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Conduction The heat Q conducted during a time t through a bar of length L and cross-sectional area A is The amount of heat Q that is conducted through the bar depends on a number of factors: The time during which conduction takes place. The temperature difference between the ends of the bar. The cross sectional area of the bar. The length of the bar. SI Units of Thermal Conductivity: J/(s·m·Co)

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Thermal Conductivity

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**What thickness of concrete, with a thermal conductivity of 1**

What thickness of concrete, with a thermal conductivity of 1.1 J/(smK) will conduct heat at the same rate as 0.25 m of air, which has a thermal conductivity of J/(smK), if all other conditions are the same?

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Insulation Materials with dead air spaces are usually excellent thermal insulators.

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**Example: Thermal Conduction**

One wall of a house consists of plywood backed by insulation. The thermal conductivities of the insulation and plywood are, respectively, and J/(s·m·Co), and the area of the wall is 35 m2. Find the amount of heat conducted through the wall in one hour.

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**Example: Thermal Conduction**

But first we must solve for the interface temperature.

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**Example: Thermal Conduction**

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**The rate of heat transfer is the same for all three materials so**

Three building materials, plasterboard, brick, and wood, are sandwiched together as the drawing illustrates. The temperatures at the inside and outside surfaces are 27 °C and 0 °C, respectively. Each material has the same thickness and cross-sectional area. Find the temperature (a) at the plasterboard–brick interface and (b) at the brick–wood interface. The rate of heat transfer is the same for all three materials so

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Let Ti be the inside temperature, T1 be the temperature at the plasterboard-brick interface, T2 be the temperature at the brick-wood interface, and To be the outside temperature.

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**Radiation Radiation is the process in which**

energy is transferred by means of electromagnetic waves. A material that is a good absorber is also a good emitter. A material that absorbs completely is called a perfect blackbody.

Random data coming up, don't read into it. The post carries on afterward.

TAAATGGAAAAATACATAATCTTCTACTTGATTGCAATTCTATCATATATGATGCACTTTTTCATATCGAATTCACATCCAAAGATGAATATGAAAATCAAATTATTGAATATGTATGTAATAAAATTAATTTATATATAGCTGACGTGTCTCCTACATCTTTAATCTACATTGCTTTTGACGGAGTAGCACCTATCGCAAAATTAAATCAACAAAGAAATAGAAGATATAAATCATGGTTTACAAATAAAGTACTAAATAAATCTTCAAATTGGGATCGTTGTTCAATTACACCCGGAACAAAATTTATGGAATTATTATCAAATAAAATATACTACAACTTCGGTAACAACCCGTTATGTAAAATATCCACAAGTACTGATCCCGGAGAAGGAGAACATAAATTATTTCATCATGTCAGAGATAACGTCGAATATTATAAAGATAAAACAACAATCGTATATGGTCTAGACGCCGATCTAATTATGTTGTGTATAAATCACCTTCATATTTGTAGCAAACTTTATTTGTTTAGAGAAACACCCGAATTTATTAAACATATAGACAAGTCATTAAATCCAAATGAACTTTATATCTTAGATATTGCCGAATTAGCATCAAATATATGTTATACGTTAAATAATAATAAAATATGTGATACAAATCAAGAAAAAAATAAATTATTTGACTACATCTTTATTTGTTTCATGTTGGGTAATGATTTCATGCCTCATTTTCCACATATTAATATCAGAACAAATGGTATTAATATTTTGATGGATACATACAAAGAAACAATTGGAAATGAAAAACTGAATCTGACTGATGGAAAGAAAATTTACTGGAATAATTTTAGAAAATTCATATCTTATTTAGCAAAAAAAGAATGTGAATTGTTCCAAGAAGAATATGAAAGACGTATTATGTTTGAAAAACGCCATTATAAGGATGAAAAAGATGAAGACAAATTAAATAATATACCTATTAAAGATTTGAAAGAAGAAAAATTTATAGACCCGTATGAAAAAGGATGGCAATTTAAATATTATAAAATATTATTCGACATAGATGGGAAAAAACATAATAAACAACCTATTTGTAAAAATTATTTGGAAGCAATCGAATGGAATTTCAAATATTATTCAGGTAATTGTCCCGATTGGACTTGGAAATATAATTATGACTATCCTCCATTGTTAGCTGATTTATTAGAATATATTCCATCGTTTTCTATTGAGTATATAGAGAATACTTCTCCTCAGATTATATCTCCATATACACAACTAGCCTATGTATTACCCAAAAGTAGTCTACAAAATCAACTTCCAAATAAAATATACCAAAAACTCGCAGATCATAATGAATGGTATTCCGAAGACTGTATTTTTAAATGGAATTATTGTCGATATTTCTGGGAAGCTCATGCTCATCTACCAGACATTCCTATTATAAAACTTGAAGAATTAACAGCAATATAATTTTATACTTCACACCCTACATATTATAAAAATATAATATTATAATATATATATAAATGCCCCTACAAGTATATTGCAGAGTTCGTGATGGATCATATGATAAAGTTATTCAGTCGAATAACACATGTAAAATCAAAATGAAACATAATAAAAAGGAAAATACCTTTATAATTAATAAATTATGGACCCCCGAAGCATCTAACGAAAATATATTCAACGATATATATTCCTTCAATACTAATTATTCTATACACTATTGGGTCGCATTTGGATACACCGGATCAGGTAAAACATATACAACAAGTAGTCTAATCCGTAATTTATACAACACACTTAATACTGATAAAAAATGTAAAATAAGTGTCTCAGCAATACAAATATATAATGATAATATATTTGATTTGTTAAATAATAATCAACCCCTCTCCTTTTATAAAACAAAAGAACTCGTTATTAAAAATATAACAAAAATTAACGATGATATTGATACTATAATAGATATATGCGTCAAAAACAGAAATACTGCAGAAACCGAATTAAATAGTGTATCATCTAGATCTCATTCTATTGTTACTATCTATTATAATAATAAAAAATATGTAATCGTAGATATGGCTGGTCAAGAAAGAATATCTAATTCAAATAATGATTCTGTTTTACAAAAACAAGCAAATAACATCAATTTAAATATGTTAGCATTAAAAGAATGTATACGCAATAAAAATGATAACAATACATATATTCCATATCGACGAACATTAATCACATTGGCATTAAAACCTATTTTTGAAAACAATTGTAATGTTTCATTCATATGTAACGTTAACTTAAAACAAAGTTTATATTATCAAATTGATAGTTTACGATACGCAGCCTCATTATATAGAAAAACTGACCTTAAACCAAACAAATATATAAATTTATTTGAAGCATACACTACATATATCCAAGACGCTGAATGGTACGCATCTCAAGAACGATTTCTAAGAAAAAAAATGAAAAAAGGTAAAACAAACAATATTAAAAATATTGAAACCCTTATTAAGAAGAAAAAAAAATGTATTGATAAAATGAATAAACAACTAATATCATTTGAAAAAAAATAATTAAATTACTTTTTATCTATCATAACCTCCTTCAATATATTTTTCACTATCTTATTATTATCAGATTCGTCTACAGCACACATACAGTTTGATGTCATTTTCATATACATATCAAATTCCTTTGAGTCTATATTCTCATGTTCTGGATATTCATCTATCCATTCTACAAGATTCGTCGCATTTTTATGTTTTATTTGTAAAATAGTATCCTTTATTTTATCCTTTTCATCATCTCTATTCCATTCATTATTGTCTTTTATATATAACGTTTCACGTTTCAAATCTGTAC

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**Black Robe Mystery Why do Bedouins wear black robes?**

Scientists checked into the matter by having a man stand in the hot desert sun first in a white robe and then in a black one. They found that the black robe absorbed 2.5 times more solar radiation and was 11 oF (6 oC) hotter than the white one. The extra warm air trapped by the black color experiences a buoyancy force equal to the weight of the cool air it displaces. The warm air rises up and out of the robe top. This, in turn, creates a breeze as cooler air is drawn in at the bottom. The breeze evaporates sweat, cooling the robe wearer, and moves the sweat-laden air out the robe top. The loose-fitting burnoose is a solar air-conditioning system. The skin temperature was the same in either robe, but the man felt cooler in the black one.

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Blackbody Radiation The maximum of the intensity shifts to shorter wavelengths as the black-body temperature increases.

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**THE STEFAN-BOLTZMANN LAW OF RADIATION **

The radiant energy Q, emitted in a time t by an object that has a Kelvin temperature T, a surface area A, and an emissivity e, is given by The emissivity e is a dimensionless number between zero and one. It is the ratio of what an object radiates to what the object would radiate if it were a perfect emitter. Stefan-Boltzmann constant Rate of Heat Transfer

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A cube, 10 cm on a side, of rough steel is heated in a furnace to a temperature of oC. If its total emissivity is 0.97, determine the rate at which it radiates energy from each face.

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Example: Radiation The supergiant star Betelgeuse has a surface temperature of about 2900 K and emits a power of approximately 4 x1030 W. Assuming that Betelgeuse is a perfect emitter and spherical, find its radius.

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**Application: Thermos Bottle**

A thermos bottle minimizes heat transfer via conduction, convection, and radiation.